A purported Renoir painting bought for $7 at a West Virginia flea market two years ago was actually stolen from the Baltimore Museum of Art six decades ago, The Washington Post has discovered.

Saturday’s eagerly awaited auction of the Impressionist work, Paysage Bords de Seine (Landscape on the Banks of the Seine), has been canceled, and the FBI is investigating.

The oil painting was done on a linen napkin, allegedly for Renoir’s mistress. Searching the museum’s library, the Post found documents showing it had the artwork from 1937 until at least 1949. After being alerted today, museum officials found paperwork indicating the painting was stolen from the Renoir gallery on Nov. 17, 1951.

The Post explains who found it and what happened next:

The Virginia woman, who wants to remain anonymous, bought the painting in 2010 for $7 in a box with a doll and a plastic cow. She said in an interview that she stashed the box away for nearly two years before her mother suggested it might be a real Renoir.

Shortly after the woman brought the painting to the auction house in July, Potomack checked with the London-based Art Loss Register, the world’s largest private database of stolen and lost art, and verified that the Renoir wasn’t suspicious. Potomack said it also confirmed the piece’s authenticity with the Paris-based Bernheim-Jeune gallery, which sold the painting to the May family in 1926 and keeps a registry detailing the ownership histories behind Renoir pieces.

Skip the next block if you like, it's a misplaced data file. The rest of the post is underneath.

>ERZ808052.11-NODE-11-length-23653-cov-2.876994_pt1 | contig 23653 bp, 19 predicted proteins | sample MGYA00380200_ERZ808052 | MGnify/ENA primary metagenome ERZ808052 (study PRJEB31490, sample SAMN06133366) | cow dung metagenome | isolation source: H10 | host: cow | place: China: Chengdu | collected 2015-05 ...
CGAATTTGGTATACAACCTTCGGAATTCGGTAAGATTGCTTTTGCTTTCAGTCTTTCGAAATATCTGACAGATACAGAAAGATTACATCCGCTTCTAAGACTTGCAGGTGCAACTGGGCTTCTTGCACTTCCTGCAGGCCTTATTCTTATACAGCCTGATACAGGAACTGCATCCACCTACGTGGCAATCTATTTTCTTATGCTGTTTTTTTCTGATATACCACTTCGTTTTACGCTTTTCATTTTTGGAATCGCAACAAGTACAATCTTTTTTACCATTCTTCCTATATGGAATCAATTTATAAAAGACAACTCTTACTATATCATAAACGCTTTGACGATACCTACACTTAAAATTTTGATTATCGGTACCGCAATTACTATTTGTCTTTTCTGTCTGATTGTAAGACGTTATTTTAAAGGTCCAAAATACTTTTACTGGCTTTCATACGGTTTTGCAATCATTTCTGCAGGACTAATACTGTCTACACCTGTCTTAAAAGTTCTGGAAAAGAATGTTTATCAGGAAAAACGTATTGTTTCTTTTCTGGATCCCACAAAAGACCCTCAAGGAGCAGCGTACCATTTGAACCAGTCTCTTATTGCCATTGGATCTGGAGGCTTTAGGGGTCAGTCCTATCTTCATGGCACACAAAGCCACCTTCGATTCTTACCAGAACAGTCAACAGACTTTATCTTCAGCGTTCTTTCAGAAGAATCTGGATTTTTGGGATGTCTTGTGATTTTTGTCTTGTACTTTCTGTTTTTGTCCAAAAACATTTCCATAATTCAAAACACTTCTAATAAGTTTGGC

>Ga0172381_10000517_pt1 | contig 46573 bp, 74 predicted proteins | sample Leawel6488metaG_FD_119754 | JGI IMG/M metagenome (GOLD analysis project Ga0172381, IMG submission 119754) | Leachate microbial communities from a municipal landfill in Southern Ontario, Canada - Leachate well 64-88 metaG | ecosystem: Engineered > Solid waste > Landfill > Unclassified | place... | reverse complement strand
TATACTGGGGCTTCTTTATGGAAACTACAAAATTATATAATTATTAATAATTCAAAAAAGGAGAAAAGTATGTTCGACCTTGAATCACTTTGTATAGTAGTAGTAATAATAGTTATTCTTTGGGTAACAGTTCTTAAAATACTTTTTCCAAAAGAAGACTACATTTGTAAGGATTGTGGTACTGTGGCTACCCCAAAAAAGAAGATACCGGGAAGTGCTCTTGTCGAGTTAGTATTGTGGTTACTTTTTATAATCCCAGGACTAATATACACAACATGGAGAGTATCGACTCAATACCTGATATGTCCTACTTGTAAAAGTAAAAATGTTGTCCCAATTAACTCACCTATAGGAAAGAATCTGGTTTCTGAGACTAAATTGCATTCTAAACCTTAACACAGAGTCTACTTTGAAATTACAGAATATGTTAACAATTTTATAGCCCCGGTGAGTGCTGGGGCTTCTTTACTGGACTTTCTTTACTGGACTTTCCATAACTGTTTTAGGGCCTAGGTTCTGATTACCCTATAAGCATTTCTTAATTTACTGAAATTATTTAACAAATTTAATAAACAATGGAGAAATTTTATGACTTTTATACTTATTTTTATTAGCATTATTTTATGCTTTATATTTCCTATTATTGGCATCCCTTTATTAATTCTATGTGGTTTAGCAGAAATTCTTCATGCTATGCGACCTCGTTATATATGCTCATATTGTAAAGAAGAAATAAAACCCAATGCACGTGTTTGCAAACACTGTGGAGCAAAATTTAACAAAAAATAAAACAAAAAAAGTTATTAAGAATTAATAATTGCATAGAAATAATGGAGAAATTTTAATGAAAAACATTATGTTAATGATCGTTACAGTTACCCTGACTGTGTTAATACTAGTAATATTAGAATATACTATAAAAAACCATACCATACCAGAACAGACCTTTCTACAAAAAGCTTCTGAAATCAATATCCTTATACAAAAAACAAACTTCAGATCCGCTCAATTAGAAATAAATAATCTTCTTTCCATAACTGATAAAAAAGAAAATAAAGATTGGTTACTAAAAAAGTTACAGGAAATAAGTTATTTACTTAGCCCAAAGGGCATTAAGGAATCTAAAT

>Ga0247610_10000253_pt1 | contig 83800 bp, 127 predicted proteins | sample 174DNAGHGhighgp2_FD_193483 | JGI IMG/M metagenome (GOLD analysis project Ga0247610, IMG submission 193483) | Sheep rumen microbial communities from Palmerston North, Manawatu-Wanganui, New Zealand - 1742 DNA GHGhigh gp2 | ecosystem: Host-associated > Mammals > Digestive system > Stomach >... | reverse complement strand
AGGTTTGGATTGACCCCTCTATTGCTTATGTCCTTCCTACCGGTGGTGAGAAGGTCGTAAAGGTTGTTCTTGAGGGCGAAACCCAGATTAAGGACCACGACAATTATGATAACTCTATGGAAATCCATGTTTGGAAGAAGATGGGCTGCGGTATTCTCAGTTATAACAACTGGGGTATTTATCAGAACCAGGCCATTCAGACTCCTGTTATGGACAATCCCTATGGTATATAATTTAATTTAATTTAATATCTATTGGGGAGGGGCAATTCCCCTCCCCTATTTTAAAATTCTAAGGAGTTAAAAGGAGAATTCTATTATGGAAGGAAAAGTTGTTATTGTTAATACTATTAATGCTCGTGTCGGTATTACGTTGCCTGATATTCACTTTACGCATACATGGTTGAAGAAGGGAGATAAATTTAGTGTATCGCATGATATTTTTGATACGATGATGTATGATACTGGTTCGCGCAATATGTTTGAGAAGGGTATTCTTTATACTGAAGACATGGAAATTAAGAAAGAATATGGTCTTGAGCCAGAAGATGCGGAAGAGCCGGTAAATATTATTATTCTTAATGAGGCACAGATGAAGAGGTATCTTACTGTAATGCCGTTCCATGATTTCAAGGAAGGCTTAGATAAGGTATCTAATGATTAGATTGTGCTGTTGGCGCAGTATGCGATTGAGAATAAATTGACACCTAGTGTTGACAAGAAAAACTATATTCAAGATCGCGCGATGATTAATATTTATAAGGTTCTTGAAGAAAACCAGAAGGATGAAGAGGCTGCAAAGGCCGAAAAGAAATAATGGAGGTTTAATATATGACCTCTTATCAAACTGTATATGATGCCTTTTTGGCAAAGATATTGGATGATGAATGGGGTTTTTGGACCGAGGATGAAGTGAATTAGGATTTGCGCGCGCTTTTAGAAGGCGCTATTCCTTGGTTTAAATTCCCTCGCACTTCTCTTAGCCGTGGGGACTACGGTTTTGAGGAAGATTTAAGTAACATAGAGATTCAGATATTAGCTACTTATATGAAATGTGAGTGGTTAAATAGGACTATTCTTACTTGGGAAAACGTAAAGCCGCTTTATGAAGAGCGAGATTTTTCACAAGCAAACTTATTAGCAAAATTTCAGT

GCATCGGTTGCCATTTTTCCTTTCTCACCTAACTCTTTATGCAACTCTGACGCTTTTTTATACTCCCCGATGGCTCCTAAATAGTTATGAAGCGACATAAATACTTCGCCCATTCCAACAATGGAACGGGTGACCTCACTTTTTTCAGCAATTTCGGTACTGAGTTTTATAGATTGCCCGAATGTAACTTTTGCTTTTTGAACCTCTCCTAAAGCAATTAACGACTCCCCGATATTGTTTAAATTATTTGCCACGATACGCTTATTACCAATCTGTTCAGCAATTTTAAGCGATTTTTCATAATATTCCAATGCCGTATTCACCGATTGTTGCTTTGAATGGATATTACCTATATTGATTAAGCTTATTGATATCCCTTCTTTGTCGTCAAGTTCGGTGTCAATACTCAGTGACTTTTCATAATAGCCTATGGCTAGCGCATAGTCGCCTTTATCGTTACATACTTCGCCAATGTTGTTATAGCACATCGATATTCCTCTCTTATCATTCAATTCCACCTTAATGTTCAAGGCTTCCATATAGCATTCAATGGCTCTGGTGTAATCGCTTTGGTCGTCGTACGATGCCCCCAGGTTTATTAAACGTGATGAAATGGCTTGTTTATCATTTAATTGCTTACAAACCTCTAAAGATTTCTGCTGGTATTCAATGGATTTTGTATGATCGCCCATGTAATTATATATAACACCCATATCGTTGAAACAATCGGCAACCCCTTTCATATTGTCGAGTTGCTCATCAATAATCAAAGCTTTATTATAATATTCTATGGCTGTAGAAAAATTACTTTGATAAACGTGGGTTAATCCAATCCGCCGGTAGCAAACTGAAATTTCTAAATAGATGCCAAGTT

But neither Bernheim-Jeune nor Potomack could explain what happened to the painting after 1926 or how it came to be sitting in a box of junk at Harpers Ferry Flea Market on Route 340. Until Thursday, the Baltimore Museum of Art, which has an entire wing named after May, said it had no records of the Renoir ever being exhibited there.

The painting was bought from a Paris gallery in 1926 by Saidie A. May, a prominent Baltimore resident who loaned the piece to the museum. It vanished six months after she died, just as her collection was being bequeathed to the museum.